Poop, Spit-up, and Other Yucky Stuff

How can something so beautiful make such a mess? We'll help you cope with infant ickies.
diaper change

Of all the things you expected to learn as a new mom, controlling your gag reflex probably wasn't at the top of the list. "When we dream of having a baby, it's all the lovely things we think of: the sweet-smelling skin, the cute clothes," says Rallie McAllister, M.D., a family physician in Lexington, Kentucky, and coauthor of The Mommy MD Guide to Your Baby's First Year.

"But then there's spit-up, poop, and all sorts of smelly yuck. It catches a lot of moms off guard." In other words, being grossed out by your little one now and then is perfectly normal. We'll help you handle the inevitable grodiness with grace.

Spit-up

What's normal All babies spit up sometimes. They have an immature lower esophageal sphincter, so the flap that separates the stomach from the esophagus doesn't always close completely. "Babies don't hold their food down like adults do," says Dr. McAllister. It's alarming when your angel seems to upchuck half a feeding, but it's probably nothing to worry about. "As long as your baby is comfortable and happy, that's just part of the process -- an occupational hazard of being a mother."

What to do Keep a supply of burp cloths on hand (and shoulder) for quick clean-ups, and invest in some bibs that will shield her rompers. At bath time, take extra care to wash the folds around her neck, because spit-up stuck in crevices can irritate her skin (and cause a stink). Positioning your baby at a 30-degree angle during feedings and frequently burping her can help her keep food down, says Vinita Seru, M.D., a pediatrician with North Seattle Pediatrics. The good news: Most babies start to spew less frequently at around 6 months, as their GI system matures.

When to call the doc If Baby cries when she spits up or she isn't gaining weight, talk to your pediatrician. The two most common culprits are gastroesophageal reflux (treatable with infant-friendly heartburn medication) or a food allergy. If it is an allergy, you'll need to revisit what she's eating or, if you're breastfeeding, what you're eating. Among the most common triggers: seafood, dairy, coffee, alcohol, and hot peppers. Try eliminating them one at a time for seven to ten days, and see if you notice a difference. Or if your little one is bottle-feeding, ask your doctor about switching formulas. More worrisome is when Baby's not only spitting up but projectile vomiting. If this happens (even once), she could have pyloric stenosis, an obstruction of the lower part of the stomach that affects 3 of every 1,000 babies. Call a doc!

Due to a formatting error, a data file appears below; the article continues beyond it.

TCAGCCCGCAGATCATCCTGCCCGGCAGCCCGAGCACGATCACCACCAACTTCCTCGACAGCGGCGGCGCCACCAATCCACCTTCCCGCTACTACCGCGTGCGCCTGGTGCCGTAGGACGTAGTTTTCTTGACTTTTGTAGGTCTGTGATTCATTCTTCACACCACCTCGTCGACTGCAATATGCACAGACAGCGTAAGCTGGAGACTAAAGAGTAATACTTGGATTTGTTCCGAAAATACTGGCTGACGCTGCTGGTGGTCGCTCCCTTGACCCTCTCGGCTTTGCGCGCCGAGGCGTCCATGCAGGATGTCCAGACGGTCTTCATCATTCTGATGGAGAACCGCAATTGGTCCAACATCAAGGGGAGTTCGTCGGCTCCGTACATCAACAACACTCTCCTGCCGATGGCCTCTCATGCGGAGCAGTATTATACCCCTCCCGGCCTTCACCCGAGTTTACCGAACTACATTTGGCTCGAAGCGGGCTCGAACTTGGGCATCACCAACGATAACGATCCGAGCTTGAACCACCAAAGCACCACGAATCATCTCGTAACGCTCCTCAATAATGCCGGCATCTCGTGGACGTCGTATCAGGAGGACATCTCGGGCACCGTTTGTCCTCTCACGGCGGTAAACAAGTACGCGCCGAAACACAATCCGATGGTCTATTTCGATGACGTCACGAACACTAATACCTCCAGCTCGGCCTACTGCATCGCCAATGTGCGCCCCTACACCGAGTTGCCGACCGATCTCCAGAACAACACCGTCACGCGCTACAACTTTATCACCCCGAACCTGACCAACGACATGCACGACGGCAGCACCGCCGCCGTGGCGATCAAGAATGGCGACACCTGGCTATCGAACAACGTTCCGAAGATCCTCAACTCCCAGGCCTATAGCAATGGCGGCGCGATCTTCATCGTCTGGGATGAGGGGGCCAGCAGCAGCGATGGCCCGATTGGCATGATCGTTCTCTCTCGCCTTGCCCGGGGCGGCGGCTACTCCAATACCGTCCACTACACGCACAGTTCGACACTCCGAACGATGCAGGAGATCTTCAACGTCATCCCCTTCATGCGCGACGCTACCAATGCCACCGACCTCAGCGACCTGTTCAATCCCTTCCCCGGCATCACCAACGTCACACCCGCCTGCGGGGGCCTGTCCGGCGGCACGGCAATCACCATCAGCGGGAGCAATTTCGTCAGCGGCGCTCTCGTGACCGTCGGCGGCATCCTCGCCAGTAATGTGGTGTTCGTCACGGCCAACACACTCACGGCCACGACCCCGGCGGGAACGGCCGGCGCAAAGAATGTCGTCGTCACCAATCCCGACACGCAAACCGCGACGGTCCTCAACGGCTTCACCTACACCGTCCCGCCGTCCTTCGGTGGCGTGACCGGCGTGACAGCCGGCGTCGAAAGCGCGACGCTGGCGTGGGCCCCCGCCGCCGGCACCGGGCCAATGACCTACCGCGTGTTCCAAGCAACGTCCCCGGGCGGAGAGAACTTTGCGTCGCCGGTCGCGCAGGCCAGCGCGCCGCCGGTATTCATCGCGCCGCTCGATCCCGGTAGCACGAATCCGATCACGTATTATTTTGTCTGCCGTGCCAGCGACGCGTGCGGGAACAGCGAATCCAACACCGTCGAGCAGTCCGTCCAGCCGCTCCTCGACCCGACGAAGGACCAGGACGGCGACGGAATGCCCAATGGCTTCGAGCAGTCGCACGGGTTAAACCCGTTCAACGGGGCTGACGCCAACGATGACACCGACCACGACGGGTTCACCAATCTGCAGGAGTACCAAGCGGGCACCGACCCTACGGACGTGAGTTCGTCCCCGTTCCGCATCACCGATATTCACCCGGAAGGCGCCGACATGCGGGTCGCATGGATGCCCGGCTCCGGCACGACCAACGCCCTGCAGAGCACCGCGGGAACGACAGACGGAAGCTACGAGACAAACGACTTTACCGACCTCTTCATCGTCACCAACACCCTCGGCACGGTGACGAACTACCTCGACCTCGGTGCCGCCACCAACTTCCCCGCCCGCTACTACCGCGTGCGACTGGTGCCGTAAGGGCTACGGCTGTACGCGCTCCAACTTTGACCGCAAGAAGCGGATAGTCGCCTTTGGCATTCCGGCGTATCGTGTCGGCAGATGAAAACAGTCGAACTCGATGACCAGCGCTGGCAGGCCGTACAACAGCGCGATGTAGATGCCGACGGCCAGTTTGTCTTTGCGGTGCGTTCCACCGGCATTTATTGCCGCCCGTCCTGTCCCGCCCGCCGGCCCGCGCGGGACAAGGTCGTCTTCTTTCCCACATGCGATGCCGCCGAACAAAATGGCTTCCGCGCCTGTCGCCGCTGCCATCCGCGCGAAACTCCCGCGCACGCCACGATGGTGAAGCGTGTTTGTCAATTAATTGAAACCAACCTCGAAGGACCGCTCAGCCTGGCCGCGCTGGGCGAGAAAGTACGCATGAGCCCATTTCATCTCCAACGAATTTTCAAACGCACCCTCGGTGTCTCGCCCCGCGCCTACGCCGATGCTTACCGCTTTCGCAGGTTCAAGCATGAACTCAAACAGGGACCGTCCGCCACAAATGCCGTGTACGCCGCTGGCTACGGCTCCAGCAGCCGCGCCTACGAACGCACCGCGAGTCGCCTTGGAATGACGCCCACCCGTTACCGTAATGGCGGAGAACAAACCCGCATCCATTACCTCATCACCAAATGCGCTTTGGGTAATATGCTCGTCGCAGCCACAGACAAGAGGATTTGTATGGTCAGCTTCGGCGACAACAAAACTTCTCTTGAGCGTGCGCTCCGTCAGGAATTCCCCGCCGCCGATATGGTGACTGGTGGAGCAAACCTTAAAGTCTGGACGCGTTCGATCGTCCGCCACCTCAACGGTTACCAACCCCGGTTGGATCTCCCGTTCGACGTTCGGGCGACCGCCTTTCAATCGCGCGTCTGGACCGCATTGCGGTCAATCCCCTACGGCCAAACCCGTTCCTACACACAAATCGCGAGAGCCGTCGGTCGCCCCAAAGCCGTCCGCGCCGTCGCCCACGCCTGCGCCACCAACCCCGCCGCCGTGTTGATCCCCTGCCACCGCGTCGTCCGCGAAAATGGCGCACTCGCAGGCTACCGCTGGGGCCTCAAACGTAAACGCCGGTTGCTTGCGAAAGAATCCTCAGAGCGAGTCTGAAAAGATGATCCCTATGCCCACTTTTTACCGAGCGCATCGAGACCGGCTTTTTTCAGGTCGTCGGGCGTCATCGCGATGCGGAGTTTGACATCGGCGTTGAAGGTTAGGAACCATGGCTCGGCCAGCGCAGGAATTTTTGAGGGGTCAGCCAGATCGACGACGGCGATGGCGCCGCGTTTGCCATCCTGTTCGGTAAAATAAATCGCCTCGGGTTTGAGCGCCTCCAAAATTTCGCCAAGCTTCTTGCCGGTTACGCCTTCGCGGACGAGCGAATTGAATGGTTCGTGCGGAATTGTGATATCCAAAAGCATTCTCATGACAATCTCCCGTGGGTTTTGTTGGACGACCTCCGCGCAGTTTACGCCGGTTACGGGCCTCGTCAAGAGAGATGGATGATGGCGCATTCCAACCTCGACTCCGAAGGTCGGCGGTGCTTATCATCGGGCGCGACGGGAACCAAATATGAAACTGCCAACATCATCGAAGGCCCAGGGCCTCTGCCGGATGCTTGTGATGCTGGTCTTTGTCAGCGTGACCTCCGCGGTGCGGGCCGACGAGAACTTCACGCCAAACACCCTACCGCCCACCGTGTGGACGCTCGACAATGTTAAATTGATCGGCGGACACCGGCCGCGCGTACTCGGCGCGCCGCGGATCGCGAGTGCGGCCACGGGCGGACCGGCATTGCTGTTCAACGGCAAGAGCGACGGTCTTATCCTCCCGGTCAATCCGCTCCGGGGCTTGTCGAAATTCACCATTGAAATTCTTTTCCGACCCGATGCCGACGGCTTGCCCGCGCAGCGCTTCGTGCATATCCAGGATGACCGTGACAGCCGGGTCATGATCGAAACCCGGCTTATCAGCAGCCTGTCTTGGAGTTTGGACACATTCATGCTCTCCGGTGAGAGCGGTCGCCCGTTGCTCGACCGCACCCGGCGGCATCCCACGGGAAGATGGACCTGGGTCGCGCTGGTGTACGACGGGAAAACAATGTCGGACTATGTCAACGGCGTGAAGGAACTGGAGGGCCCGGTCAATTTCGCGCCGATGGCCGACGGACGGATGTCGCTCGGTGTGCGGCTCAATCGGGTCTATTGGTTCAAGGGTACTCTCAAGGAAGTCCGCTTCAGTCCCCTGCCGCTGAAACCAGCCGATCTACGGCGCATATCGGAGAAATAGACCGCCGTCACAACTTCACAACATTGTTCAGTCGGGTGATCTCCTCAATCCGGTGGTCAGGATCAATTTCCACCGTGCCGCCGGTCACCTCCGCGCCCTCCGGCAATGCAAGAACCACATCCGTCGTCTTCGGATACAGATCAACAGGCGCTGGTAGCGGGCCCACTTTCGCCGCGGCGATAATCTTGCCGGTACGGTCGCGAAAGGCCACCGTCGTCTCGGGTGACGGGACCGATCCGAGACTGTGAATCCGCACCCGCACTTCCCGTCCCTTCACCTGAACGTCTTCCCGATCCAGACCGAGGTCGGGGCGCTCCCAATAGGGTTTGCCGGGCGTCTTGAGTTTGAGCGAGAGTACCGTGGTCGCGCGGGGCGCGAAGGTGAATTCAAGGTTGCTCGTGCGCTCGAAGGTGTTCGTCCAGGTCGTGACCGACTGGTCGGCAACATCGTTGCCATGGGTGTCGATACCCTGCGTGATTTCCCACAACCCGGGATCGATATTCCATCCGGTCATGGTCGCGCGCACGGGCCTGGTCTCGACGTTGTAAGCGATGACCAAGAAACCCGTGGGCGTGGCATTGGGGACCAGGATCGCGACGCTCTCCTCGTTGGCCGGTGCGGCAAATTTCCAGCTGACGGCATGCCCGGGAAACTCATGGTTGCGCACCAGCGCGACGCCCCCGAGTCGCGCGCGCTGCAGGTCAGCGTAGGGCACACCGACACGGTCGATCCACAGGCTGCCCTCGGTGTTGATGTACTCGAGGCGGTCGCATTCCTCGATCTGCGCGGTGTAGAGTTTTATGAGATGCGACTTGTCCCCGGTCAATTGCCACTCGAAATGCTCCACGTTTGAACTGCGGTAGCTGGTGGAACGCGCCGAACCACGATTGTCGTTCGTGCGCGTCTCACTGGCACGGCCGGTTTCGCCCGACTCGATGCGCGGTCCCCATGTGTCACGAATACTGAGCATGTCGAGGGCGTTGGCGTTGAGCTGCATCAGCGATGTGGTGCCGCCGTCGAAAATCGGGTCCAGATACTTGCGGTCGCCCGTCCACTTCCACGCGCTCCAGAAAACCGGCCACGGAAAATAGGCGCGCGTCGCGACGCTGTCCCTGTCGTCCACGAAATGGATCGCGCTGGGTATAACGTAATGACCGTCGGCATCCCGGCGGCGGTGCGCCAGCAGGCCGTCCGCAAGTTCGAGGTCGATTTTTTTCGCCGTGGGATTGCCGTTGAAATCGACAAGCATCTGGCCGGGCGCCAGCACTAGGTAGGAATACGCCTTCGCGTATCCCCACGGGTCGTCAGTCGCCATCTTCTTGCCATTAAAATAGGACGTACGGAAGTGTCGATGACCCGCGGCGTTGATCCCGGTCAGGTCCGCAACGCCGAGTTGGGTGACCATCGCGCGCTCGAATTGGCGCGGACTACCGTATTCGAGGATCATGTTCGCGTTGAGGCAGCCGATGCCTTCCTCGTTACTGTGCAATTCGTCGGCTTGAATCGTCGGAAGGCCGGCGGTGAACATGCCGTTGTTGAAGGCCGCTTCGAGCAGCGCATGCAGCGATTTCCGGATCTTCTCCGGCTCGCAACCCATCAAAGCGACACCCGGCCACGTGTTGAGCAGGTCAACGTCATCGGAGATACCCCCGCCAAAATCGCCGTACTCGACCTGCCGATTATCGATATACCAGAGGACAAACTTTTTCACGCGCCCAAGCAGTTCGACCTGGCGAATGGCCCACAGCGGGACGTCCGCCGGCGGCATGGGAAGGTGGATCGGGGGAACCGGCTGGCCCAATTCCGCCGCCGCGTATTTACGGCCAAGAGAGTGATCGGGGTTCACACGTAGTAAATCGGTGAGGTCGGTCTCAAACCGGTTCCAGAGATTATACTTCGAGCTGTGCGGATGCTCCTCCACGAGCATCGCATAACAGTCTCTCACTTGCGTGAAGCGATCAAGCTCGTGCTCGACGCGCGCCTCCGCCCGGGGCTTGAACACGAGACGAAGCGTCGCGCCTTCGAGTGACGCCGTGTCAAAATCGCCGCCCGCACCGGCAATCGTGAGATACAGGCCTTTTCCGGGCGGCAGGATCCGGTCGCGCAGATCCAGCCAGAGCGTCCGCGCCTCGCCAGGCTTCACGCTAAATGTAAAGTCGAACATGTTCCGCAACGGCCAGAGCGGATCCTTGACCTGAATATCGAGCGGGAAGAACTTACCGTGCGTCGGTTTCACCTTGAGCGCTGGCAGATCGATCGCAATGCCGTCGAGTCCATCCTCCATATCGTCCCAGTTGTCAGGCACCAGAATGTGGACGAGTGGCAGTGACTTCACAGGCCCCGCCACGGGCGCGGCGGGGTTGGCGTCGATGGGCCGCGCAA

Poop

What's normal For the first few months, your baby's diaper is like a box of chocolates -- you never know what you're gonna get. A newborn's poop changes from black tar-like meconium to seedy mustard stools to brown or greenish mush, depending on what he's eating and how his intestines are processing it. "Moms and dads are, like, 'Oh my gosh, what is this?'?" laughs Erika Landau, M.D., assistant clinical professor of pediatrics at Mount Sinai School of Medicine, in New York City, and coauthor of The Essential Guide to Baby's First Year. "It's normal newborn stool!" And it makes an appearance at almost every diaper change. Food travels through your baby fairly quickly, especially if he is breastfeeding, because breast milk is designed to be super easy to digest.

What to do After a bowel movement, you know to clean the area thoroughly with wipes (front to back for girls). Then play a game of peekaboo before you put on a new dipe to allow Baby's skin to dry. (If you have a boy, cover his crotch with a cloth so you don't get a sprinkle!) "Fungus and yeast grow in dark, damp places like the diaper area," Dr. McAllister says. Apply cream to prevent diaper rash.

When to call the doc Because your average newborn is a poop machine, diarrhea can be hard to identify. Watch for liquidy stools that soak through the diaper five or six times a day and that smell, um, horrible. The odor is an indication that stool is moving through the digestive tract too fast for nutrients to be absorbed. If your tot cries or seems in pain when he poops, and if it resembles rabbit pellets, he's probably constipated. Either condition warrants a call to the doc, as does blood in Baby's stool.

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